Bush Administration Can't Export Propaganda Machine to Europe
by Chris Bowers, Wed Feb 23, 2005 at 11:00:44 AM EST
Afraid to attend an unscripted event, the Bush administration dropped its scheduled town-hall meeting with "normal Germans":The much-touted American-style "town hall" meeting the White House has been planning with "normal Germans" of everyday walks of life will be missing during his visit to the Rhine River hamlet of Mainz this afternoon. A few weeks ago, the Bush administration had declared that the chat -- which could have brought together tradesmen, butchers, bank employees, students and all other types to discuss trans-Atlantic relations -- would be the cornerstone of President George W. Bush's brief trip to Germany.
State Department diplomats said the meeting would help the president get in touch with the people who he most needs to convince of his policies. Bush's invasion of Iraq and his diplomatic handling of the nuclear dispute with Iran has drawn widespread concern and criticism among the German public. And during a press conference two weeks ago, Bush said Washington is still terribly misunderstood in Europe. All the more reason, it would seem, for him to be pleased about talking to people here.
But on Wednesday, that town hall meeting will be nowhere on the agenda -- it's been cancelled. Neither the White House nor the German Foreign Ministry has offered any official explanation, but Foreign Ministry sources say the town hall meeting has been nixed for scheduling reasons -- a typical development for a visit like this with many ideas but very little time. That, at least, is the diplomats' line. Behind the scenes, there appears to be another explanation: the White House got cold feet. Bush's strategists felt an uncontrolled encounter with the German public would be too unpredictable.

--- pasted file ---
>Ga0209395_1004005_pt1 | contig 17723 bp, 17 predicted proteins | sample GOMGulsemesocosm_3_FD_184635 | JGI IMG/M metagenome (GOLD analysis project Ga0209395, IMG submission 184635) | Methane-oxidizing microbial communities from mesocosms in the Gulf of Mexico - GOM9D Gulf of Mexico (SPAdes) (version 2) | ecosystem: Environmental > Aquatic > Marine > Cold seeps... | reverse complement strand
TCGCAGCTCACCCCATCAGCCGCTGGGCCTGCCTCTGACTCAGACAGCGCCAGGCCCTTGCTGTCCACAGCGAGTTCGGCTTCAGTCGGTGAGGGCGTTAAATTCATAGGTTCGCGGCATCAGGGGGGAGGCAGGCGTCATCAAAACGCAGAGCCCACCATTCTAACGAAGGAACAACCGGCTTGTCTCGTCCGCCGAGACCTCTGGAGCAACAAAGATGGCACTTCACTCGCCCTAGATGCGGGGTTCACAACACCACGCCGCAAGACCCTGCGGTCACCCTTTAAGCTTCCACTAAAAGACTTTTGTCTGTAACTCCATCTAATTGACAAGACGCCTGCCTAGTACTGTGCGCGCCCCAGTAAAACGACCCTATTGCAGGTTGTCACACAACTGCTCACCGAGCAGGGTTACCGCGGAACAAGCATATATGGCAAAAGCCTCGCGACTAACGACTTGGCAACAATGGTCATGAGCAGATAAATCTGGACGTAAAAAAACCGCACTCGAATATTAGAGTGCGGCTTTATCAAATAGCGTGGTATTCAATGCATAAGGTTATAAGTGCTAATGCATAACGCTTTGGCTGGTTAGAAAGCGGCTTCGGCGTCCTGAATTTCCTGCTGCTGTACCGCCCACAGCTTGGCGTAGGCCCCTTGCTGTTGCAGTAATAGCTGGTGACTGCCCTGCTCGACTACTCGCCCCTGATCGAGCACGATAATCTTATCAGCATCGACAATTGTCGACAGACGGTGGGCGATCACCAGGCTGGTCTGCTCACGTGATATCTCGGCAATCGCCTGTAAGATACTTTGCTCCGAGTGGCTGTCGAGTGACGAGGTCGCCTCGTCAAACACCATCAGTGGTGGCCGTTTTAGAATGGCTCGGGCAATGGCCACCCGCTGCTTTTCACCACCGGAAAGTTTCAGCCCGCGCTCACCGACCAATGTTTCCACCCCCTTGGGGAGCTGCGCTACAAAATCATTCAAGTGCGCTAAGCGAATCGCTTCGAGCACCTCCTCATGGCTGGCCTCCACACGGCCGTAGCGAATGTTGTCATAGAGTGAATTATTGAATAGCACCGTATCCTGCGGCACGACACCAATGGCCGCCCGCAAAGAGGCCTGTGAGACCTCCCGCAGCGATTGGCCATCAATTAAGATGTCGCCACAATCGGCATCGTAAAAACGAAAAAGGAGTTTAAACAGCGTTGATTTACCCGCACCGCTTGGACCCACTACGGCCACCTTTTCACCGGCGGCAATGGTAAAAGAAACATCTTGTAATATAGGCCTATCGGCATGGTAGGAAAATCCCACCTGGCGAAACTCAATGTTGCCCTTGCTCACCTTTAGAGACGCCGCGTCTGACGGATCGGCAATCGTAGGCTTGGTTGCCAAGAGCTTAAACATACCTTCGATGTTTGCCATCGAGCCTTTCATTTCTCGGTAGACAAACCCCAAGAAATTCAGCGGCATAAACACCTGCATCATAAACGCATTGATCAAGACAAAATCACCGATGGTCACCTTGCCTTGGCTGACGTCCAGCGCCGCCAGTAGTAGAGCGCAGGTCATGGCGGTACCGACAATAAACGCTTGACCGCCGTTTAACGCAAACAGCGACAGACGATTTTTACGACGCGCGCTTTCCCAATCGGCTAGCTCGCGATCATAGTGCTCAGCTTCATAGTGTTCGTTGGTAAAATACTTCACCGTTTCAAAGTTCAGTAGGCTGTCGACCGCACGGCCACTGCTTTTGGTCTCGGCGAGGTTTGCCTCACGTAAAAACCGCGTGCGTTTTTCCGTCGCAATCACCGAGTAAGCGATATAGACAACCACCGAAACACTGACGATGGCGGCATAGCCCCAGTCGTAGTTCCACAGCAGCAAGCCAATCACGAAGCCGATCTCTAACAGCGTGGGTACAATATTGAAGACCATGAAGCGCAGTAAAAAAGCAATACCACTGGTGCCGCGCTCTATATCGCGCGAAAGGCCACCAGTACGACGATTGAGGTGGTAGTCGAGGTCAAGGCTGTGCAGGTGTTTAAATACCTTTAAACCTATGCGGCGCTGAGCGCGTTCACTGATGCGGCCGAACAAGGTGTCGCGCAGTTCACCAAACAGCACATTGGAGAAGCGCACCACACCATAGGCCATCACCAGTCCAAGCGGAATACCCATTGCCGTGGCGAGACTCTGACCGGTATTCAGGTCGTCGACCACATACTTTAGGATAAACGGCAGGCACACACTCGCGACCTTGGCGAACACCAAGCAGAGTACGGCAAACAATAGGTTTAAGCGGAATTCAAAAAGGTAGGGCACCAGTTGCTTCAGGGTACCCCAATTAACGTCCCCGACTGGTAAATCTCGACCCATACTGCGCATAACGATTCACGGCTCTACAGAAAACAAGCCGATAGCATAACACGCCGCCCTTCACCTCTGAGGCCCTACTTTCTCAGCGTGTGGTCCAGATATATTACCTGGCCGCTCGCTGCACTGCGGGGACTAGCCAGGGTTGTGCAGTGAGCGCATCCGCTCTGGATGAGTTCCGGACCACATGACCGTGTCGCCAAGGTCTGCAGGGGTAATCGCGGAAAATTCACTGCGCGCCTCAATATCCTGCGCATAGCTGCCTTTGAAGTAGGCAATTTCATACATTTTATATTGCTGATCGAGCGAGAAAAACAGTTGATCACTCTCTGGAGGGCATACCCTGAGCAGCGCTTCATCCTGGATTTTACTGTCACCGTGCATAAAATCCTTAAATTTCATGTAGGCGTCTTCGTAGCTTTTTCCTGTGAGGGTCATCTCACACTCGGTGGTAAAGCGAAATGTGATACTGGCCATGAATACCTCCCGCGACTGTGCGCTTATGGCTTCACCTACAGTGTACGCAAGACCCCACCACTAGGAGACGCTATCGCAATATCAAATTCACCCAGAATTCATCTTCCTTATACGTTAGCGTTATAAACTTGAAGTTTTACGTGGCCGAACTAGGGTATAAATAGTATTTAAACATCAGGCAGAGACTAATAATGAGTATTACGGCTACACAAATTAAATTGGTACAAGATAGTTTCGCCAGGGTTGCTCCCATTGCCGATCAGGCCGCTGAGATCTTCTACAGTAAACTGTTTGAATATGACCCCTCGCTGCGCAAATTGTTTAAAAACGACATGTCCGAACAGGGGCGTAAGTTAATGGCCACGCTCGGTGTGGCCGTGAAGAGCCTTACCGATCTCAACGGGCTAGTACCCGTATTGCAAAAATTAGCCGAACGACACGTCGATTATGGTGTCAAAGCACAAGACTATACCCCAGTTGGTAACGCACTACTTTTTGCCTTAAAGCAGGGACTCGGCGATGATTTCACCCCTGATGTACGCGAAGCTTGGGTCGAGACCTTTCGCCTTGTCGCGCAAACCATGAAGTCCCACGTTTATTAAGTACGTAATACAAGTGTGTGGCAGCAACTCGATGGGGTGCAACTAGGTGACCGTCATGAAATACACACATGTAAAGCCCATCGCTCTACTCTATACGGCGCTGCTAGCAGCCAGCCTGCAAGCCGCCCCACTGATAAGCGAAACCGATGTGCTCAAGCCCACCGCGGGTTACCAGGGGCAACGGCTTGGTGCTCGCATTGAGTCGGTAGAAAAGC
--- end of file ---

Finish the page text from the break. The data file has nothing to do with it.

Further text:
To avoid that messy scenario, the White House requested that rules similar to those applied during Secretary of State Condoleezza Rice's visit two weeks ago also be used in Mainz. Before meeting with students at Paris's Institute of Political Sciences, which preens the country's elite youth for future roles in government, Rice's staff insisted on screening and approving any questions to be asked by students. One question rejected was that of Benjamin Barnier, the 24-year-old son of France's foreign minister, who wanted to ask: "George Bush is not particularly well perceived in the world, particularly in the Middle East. Can you do something to change that?" Instead, the only question of Barnier's that got approval was the question of whether Iraq's Shiite Muslim majority might create a theocratic government based on the Iranian model?I'll be on MSNBC tonight starting at 5 p.m. eastern to talk about Bush's European trip. Another blogger, from Powerline, will also be on the show. Tune in for the good times.